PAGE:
Part of Caravel's treatment includes an hour a week spent with families to ensure the progress made at the center doesn't regress outside the learning environment. Coaching and mentoring families and other caregivers helps them continue to work with the children at home.
Once the child shows signs of behavior improvement with expression, socialization, daily living, functionality and adaptive skills, they begin to transition into learning at school. Caravel works with schools' individualized education programs to make sure the behavior is transferring to other environments.
Caravel also collaborates with other area specialists, including Essentia Health's Polinsky Medical Rehabilitation Center and the Minnesota Masonic Children's Clinic for Communication Disorders. The providers work together to ensure the child does all necessary behavior, occupational, physical and speech therapy. Caravel may also recommend prospective clients to Nystrom & Associates, Accend or the Human Development Center, which offer different services that may better serve those patients.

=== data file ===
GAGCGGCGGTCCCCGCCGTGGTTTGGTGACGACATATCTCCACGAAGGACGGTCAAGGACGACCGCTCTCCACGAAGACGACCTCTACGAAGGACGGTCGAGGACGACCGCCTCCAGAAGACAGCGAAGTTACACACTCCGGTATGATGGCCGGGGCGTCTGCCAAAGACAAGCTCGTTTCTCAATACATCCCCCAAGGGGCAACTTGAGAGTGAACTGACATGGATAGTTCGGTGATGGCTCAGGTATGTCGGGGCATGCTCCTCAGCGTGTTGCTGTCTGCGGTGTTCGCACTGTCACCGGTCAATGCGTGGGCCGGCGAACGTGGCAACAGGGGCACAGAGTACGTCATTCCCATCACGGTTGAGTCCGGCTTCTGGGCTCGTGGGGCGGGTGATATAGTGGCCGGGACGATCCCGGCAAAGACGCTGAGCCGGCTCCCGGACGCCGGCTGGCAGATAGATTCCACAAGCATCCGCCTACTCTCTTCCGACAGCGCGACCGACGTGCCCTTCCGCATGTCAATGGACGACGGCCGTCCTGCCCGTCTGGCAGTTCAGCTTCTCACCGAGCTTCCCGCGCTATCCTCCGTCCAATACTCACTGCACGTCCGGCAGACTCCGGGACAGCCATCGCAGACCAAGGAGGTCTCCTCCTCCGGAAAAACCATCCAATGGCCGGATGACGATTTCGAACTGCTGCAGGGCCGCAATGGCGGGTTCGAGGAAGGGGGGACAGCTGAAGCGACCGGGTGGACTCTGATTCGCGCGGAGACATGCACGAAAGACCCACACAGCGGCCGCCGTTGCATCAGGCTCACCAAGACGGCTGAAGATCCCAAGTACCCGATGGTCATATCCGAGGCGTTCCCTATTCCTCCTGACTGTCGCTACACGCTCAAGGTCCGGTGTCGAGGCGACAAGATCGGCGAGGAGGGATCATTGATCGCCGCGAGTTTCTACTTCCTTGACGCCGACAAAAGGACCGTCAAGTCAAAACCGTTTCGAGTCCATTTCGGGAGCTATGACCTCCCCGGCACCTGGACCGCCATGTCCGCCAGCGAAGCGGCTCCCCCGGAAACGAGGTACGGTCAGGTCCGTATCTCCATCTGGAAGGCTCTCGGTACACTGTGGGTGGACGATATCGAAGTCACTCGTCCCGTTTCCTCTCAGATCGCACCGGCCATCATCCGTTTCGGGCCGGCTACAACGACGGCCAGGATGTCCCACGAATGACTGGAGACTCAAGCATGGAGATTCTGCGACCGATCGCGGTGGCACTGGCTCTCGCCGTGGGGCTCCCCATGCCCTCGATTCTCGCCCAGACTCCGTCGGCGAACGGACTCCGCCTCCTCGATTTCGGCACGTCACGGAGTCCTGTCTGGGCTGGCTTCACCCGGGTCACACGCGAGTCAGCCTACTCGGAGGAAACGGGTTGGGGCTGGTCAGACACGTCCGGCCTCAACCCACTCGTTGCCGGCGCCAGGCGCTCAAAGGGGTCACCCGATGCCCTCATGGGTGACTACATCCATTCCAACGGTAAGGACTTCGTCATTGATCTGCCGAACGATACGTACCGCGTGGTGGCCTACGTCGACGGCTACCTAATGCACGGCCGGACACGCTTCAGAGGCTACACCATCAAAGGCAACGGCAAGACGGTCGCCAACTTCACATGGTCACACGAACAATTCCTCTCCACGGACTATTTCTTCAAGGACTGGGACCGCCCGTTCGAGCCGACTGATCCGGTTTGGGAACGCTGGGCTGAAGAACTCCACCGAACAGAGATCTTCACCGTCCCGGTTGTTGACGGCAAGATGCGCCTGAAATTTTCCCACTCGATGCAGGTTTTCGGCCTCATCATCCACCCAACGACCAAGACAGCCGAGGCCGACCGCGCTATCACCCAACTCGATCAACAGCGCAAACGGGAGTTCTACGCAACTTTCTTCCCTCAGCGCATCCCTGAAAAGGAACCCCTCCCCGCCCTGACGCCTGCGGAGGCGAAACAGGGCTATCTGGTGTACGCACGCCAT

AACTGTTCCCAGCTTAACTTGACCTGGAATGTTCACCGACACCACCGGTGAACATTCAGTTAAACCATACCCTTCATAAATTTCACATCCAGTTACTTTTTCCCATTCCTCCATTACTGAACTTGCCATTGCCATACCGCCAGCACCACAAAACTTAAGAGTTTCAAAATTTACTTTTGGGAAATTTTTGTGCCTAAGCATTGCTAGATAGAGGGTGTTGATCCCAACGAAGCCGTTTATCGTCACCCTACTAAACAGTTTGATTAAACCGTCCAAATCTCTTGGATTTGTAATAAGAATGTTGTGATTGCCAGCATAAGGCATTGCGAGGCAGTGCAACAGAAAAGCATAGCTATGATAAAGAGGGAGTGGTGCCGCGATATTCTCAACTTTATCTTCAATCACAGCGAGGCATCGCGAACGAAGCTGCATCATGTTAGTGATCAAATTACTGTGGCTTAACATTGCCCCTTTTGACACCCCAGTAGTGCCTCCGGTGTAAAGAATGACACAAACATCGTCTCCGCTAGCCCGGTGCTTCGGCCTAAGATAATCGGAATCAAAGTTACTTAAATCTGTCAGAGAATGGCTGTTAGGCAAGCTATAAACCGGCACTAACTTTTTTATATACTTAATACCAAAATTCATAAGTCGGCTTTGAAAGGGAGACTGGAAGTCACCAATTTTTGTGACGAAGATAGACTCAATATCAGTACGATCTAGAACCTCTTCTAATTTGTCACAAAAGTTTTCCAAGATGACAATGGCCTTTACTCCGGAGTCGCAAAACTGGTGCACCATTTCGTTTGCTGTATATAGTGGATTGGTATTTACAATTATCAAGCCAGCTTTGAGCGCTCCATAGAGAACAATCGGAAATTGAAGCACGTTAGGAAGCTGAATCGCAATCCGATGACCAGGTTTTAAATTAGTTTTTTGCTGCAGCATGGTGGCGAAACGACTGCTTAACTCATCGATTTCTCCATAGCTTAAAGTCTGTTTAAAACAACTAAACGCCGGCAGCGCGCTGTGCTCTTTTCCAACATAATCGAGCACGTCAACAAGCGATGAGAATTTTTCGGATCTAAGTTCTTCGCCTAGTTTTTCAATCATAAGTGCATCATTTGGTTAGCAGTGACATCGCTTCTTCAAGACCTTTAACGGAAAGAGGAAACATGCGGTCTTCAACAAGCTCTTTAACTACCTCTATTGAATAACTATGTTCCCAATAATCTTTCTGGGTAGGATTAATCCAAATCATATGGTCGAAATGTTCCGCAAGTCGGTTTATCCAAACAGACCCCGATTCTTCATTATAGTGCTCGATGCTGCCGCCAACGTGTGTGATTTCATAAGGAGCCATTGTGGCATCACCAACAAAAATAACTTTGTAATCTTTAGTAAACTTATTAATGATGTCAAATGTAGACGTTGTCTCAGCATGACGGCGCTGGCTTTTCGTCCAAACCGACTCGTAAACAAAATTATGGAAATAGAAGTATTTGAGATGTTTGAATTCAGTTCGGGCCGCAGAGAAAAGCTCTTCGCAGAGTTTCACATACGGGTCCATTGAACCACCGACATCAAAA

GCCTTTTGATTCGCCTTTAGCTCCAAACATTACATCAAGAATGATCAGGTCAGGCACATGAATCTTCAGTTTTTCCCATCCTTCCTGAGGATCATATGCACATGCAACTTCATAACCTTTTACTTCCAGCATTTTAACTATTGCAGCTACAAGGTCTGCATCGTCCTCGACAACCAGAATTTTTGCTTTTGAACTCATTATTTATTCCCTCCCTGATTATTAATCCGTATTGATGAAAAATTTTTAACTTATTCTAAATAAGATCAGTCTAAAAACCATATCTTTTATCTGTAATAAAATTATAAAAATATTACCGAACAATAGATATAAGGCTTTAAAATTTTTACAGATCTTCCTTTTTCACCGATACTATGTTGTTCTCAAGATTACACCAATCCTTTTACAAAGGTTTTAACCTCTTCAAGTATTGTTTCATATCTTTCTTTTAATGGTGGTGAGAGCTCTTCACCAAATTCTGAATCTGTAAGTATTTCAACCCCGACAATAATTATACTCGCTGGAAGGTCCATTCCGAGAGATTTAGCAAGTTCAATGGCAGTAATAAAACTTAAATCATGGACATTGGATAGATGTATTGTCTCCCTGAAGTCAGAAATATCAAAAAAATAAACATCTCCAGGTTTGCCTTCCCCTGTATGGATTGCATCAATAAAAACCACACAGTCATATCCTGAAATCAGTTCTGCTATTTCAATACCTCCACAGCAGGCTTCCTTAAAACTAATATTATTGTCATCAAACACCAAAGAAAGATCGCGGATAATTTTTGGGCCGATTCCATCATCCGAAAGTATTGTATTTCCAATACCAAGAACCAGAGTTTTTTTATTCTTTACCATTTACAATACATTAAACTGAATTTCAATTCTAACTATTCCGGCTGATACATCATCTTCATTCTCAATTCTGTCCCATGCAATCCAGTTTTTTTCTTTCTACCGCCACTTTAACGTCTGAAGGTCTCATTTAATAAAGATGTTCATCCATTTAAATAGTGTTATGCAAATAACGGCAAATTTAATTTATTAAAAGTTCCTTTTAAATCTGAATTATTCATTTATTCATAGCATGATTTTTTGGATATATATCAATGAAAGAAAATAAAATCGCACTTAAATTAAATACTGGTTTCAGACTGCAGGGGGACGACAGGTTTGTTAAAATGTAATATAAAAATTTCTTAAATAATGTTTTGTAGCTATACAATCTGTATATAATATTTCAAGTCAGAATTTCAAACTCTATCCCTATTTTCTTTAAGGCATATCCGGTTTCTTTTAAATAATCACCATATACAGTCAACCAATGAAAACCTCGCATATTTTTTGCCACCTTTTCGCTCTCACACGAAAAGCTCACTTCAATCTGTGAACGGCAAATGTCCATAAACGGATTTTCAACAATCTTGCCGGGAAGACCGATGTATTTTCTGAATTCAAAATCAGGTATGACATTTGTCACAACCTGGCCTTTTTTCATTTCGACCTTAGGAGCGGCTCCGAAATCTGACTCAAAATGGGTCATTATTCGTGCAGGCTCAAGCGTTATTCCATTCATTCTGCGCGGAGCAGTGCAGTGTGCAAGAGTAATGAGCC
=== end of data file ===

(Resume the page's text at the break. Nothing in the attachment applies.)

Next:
In Minnesota, one in 42 8-year-olds has an autism spectrum disorder, according to 2018 research from the Minnesota Autism Developmental Disabilities Monitoring Network. This is higher than the national average of one in 59. Campbell said Caravel is fortunate to be in Hermantown, where local college students are being trained with the skills necessary to work with children with autism. He expects Caravel, which currently has 40 clinics across the country, to more than double its national presence in the next two years because the demand is so high.
“We didn’t come in competitively, we came in to see how we can collaborate on services and bounce off each others’ ideas,” he said. “The worst thing in the world is to identify a child with autism and plug them into a waiting list.”
Caravel Autism Health is located at 4140 Richard Ave., suites 200 and 300.